Renting a shared house or flat is a quintessential part of the student experience. It should be fun, safe and create no more problems than arguing over whose turn it is to do the dishes. However all too often students and young people have poor renting experiences and problems that arise are often things that can be prevented.
Follow our seven step guide to renting heaven.
One: Know who your landlord is.
You should know who your landlord is. The owner of the property; as well as who you will be dealing with on a day to day basis. They might not be the same people, many landlord employ a agent to look after the property, but the landlord is ultimately responsible. Make sure you know how to contact the landlord as well as the agent if you need to.
Two: Know who is holding your deposit.
Find out who you will be handling your deposit to, will they be responsible for protecting it or will it be passed onto someone else to protect. Which Government scheme will be used to protect your deposit? For more information deposit protection go to Gov.uk/Deposits
Six: Make sure you get, and agree with, an inventory.
The inventory (or schedule of condition) should reflect the contents and condition of the property at the start of the tenancy. Take some time to go over the inventory and list any points you do not agree with, sign this and return it to the landlord, keeping a copy, within the first week of your tenancy.
If you don’t get given an inventory create your own, send it back within 7 days of the tenancy starting (unless your contract says sooner) and keep a copy, remember to take photo as well as additional evidence.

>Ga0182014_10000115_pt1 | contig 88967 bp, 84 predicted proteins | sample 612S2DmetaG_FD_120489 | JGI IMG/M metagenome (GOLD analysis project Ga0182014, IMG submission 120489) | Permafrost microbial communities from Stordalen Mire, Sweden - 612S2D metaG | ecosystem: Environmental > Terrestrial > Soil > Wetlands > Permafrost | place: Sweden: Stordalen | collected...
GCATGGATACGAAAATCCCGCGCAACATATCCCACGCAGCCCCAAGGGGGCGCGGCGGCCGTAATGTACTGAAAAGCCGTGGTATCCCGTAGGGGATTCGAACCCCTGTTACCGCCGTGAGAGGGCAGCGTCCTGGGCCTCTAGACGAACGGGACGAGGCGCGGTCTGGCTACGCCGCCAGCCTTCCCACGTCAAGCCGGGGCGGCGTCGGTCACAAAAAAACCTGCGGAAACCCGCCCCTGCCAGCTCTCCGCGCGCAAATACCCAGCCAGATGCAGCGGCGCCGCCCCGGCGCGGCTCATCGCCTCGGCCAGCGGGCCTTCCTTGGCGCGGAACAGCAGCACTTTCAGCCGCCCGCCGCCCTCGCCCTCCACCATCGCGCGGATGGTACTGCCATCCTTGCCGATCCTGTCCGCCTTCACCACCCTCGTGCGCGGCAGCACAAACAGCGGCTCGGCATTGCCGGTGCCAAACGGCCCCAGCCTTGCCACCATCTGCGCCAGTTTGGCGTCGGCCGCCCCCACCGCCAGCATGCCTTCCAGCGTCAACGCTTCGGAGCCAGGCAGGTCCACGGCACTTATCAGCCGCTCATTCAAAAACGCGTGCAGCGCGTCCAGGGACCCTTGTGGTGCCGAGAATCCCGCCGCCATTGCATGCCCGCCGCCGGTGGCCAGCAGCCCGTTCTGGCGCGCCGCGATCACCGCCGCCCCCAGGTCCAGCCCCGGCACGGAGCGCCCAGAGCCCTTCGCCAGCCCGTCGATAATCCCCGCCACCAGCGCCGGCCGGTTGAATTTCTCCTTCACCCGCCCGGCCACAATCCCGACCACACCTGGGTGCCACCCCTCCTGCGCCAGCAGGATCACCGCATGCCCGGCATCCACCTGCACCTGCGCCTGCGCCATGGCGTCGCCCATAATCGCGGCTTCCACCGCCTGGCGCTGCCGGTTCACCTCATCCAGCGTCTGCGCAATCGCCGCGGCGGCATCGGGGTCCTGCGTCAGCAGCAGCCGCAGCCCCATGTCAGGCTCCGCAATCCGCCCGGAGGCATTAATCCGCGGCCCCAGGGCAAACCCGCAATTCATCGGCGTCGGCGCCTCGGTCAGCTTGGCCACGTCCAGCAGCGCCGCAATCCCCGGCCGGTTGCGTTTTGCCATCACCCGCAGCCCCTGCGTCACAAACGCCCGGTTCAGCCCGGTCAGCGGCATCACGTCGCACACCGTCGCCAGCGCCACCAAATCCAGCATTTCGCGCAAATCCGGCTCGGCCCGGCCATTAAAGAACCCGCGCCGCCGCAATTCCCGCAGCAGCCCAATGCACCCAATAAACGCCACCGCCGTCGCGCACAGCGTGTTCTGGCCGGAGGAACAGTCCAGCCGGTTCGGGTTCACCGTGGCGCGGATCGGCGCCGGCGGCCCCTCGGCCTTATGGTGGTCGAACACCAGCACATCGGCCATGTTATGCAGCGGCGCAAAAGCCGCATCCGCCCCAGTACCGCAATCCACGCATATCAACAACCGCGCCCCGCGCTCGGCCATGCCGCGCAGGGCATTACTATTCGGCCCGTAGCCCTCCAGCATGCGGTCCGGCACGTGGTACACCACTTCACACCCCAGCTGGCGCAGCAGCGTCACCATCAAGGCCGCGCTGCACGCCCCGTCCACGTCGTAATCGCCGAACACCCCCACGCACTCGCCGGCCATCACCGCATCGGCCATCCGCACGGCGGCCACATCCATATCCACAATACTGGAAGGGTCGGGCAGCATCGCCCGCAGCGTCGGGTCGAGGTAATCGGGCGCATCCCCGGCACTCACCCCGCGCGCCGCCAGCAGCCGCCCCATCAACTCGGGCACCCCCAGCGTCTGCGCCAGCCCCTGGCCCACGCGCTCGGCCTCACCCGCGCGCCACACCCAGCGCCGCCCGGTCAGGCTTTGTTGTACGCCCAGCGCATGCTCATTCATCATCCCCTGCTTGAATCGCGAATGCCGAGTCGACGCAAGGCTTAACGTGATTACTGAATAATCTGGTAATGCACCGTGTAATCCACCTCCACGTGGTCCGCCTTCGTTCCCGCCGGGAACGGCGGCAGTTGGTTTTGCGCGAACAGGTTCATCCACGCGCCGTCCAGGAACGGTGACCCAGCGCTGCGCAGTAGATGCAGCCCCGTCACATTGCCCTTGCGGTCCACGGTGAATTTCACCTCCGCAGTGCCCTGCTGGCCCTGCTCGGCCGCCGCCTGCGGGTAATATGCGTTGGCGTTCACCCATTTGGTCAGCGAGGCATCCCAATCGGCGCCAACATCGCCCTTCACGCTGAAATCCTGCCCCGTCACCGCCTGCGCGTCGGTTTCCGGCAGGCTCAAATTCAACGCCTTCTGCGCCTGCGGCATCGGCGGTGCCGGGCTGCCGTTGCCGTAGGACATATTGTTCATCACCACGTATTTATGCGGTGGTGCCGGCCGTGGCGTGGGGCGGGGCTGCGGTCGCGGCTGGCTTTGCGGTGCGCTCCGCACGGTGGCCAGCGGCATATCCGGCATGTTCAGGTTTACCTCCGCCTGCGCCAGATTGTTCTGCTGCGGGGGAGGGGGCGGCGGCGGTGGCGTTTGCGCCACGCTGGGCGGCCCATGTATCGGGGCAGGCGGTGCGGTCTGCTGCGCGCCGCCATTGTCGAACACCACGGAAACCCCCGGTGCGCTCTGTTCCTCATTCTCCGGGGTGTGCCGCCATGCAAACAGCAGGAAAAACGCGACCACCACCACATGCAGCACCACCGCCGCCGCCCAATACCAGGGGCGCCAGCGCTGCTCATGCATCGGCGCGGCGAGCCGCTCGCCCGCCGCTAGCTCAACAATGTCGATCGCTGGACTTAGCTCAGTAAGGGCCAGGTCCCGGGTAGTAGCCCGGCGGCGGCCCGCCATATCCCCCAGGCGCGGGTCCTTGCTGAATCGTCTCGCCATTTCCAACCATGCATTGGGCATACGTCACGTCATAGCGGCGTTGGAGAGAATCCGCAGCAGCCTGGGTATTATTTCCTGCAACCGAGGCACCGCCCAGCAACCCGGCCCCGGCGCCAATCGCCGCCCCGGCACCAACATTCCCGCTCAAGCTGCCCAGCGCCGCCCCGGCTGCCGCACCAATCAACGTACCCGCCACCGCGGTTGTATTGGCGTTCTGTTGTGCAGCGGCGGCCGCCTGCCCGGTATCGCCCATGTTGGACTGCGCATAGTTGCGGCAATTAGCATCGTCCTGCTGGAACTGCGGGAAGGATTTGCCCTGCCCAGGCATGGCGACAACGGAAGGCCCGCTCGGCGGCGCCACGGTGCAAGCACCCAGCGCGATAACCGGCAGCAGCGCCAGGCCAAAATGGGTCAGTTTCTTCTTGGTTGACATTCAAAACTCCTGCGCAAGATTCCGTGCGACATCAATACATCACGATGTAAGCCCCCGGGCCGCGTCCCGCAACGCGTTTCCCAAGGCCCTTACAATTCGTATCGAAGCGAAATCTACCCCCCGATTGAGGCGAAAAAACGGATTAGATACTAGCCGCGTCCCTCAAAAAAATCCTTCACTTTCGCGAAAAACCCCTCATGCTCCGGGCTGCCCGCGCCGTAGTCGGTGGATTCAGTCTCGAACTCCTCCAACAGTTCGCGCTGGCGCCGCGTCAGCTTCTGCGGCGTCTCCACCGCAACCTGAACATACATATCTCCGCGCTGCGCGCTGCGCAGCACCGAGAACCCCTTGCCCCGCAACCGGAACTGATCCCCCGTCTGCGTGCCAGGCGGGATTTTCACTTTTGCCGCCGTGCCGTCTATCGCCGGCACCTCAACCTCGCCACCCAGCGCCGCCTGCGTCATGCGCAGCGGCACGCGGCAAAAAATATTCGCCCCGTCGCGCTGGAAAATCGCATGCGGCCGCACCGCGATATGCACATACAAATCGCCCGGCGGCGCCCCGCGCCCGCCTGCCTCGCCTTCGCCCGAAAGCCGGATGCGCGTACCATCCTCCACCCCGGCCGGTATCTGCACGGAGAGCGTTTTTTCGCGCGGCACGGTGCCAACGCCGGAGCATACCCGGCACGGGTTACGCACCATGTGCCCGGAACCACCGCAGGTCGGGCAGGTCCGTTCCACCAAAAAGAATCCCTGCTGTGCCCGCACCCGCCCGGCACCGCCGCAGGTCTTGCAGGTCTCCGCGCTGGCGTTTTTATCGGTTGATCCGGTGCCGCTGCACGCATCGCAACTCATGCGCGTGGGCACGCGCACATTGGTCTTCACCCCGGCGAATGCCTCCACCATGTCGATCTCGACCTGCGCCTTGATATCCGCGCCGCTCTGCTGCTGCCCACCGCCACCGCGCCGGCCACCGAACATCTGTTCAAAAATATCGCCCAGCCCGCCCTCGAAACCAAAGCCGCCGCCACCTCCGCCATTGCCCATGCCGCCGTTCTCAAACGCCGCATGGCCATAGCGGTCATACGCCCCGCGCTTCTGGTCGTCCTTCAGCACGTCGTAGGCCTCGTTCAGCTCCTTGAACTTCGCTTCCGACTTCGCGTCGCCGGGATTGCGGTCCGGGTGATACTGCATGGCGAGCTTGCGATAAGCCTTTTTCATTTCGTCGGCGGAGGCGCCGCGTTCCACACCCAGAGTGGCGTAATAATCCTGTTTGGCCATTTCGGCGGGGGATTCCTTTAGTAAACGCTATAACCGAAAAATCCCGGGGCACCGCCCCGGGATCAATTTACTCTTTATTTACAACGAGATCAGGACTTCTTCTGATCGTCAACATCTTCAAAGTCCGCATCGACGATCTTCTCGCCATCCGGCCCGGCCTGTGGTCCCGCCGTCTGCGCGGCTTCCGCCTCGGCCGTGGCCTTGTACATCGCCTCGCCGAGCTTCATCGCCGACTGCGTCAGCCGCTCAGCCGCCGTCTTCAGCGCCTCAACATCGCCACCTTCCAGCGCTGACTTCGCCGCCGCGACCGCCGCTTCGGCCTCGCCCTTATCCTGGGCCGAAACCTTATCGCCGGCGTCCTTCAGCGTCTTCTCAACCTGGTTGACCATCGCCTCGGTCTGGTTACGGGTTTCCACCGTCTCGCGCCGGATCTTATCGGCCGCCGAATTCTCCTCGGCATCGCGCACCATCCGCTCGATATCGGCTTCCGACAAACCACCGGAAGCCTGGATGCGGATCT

Seven: Keep everything in writing.
It just helps with any problems or disputes. Keep emails and text messages even after the tenancy has ended until you get your deposit back and you are happy with everything.
Three: Don’t sign anything you don't understand.
Make sure you understand what you are signing or what you are handing any money over for. is it a application form, tenancy agreement, holding deposit? Don't be afraid to ask for help if you don't understand.
Be sure you are happy with the landlord, the property and the rent before you commit.
Four: Be sure about who you are sharing with.
Sharing a house is a great way to save money and can be fun, but be confident that you can get along with house mates for a whole year; even when things go wrong or get stressful. If you fall out with your housemates you are still committed to the tenancy.
Five: Read your tenancy agreement.
Most tenancy agreements are pretty standard and a landlord can’t write a term into the agreement that removes your rights and expect it to be legal, but it is important to understand what you are agreeing to. Is the tenancy just for you or are you jointly liable with your housemates? What is the length of the agreement? Who maintains the garden? You can even contact your Students Unions who will do a tenancy agreement review with you.